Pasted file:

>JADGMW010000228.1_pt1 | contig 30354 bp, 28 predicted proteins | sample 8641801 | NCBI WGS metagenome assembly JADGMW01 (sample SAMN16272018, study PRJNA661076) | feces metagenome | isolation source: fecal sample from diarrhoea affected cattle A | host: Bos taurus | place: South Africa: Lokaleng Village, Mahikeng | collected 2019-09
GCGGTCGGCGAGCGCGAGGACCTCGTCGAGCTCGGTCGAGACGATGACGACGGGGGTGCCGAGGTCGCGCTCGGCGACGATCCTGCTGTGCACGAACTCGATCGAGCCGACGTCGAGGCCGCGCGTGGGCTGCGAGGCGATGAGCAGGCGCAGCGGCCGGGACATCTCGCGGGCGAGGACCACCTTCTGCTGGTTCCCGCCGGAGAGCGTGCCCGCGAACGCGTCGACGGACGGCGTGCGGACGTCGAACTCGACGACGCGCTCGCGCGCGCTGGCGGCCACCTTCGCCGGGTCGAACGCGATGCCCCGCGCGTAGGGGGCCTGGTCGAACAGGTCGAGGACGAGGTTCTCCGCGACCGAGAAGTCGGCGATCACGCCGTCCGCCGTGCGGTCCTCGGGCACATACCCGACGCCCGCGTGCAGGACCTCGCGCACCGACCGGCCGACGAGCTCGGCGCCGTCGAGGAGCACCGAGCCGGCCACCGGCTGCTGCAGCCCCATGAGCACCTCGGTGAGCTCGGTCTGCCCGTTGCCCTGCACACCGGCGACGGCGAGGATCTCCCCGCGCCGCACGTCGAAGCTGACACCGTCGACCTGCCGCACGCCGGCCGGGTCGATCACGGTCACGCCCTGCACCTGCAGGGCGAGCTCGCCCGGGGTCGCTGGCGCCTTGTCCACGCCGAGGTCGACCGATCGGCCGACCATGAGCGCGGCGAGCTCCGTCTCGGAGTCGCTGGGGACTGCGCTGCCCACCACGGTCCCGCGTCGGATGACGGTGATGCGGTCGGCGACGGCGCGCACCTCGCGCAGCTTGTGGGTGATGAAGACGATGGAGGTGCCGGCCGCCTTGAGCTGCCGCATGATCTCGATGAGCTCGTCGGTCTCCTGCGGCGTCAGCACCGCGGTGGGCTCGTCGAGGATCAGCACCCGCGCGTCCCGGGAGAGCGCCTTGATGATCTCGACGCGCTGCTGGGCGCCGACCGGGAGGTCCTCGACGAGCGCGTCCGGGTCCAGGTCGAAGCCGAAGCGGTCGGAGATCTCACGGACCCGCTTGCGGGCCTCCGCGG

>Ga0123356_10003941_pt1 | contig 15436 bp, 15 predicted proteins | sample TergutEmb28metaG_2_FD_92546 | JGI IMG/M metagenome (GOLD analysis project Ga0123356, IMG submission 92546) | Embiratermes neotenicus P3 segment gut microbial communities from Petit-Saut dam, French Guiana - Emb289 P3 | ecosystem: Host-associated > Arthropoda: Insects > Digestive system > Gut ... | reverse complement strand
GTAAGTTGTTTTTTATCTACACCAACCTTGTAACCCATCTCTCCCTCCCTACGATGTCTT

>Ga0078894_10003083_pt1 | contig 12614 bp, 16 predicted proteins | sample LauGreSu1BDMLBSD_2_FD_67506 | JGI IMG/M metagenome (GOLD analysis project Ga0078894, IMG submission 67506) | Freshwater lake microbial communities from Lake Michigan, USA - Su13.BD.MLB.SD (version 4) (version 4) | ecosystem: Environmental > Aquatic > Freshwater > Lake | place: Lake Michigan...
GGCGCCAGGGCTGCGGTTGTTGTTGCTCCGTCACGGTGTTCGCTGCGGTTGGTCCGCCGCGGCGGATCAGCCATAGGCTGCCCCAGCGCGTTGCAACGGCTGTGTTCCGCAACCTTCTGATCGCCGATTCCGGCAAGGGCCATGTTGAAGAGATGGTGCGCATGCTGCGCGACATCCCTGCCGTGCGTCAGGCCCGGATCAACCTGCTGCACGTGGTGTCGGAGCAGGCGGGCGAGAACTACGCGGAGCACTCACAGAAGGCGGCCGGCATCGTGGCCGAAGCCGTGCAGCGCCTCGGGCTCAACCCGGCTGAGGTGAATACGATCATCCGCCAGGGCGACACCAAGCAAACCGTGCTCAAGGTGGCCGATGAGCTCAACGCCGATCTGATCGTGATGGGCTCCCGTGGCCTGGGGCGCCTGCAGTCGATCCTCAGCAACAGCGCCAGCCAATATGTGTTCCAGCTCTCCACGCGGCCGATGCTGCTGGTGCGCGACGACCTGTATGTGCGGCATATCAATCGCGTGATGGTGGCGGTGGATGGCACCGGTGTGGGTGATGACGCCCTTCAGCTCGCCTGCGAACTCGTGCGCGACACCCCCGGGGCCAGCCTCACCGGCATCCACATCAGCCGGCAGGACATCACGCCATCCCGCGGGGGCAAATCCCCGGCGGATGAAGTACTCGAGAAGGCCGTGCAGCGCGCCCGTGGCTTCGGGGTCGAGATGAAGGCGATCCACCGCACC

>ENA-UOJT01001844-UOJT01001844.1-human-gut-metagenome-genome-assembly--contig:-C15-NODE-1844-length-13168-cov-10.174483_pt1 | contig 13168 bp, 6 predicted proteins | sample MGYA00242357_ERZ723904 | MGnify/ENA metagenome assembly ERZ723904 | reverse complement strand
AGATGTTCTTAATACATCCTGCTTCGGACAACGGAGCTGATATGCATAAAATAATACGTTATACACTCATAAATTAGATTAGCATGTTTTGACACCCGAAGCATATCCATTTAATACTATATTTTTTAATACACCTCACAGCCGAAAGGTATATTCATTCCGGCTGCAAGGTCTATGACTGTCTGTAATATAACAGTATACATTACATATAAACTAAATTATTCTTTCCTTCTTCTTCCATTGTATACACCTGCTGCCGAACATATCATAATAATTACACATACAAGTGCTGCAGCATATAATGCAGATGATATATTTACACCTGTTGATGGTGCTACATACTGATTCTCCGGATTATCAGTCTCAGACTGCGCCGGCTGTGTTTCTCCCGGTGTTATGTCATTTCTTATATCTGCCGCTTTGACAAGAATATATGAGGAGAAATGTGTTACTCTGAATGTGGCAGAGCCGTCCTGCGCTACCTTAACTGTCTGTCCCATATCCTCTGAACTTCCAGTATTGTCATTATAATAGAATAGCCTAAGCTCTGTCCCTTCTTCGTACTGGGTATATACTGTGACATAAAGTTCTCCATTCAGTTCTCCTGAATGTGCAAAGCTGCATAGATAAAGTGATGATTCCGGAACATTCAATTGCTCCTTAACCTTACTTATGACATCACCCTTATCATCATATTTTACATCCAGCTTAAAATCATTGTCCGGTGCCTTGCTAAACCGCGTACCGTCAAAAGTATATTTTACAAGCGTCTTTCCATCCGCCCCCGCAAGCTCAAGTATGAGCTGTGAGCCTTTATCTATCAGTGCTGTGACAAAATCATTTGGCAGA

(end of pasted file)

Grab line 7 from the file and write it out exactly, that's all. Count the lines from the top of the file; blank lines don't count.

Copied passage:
>ENA-UOJT01001844-UOJT01001844.1-human-gut-metagenome-genome-assembly--contig:-C15-NODE-1844-length-13168-cov-10.174483_pt1 | contig 13168 bp, 6 predicted proteins | sample MGYA00242357_ERZ723904 | MGnify/ENA metagenome assembly ERZ723904 | reverse complement strand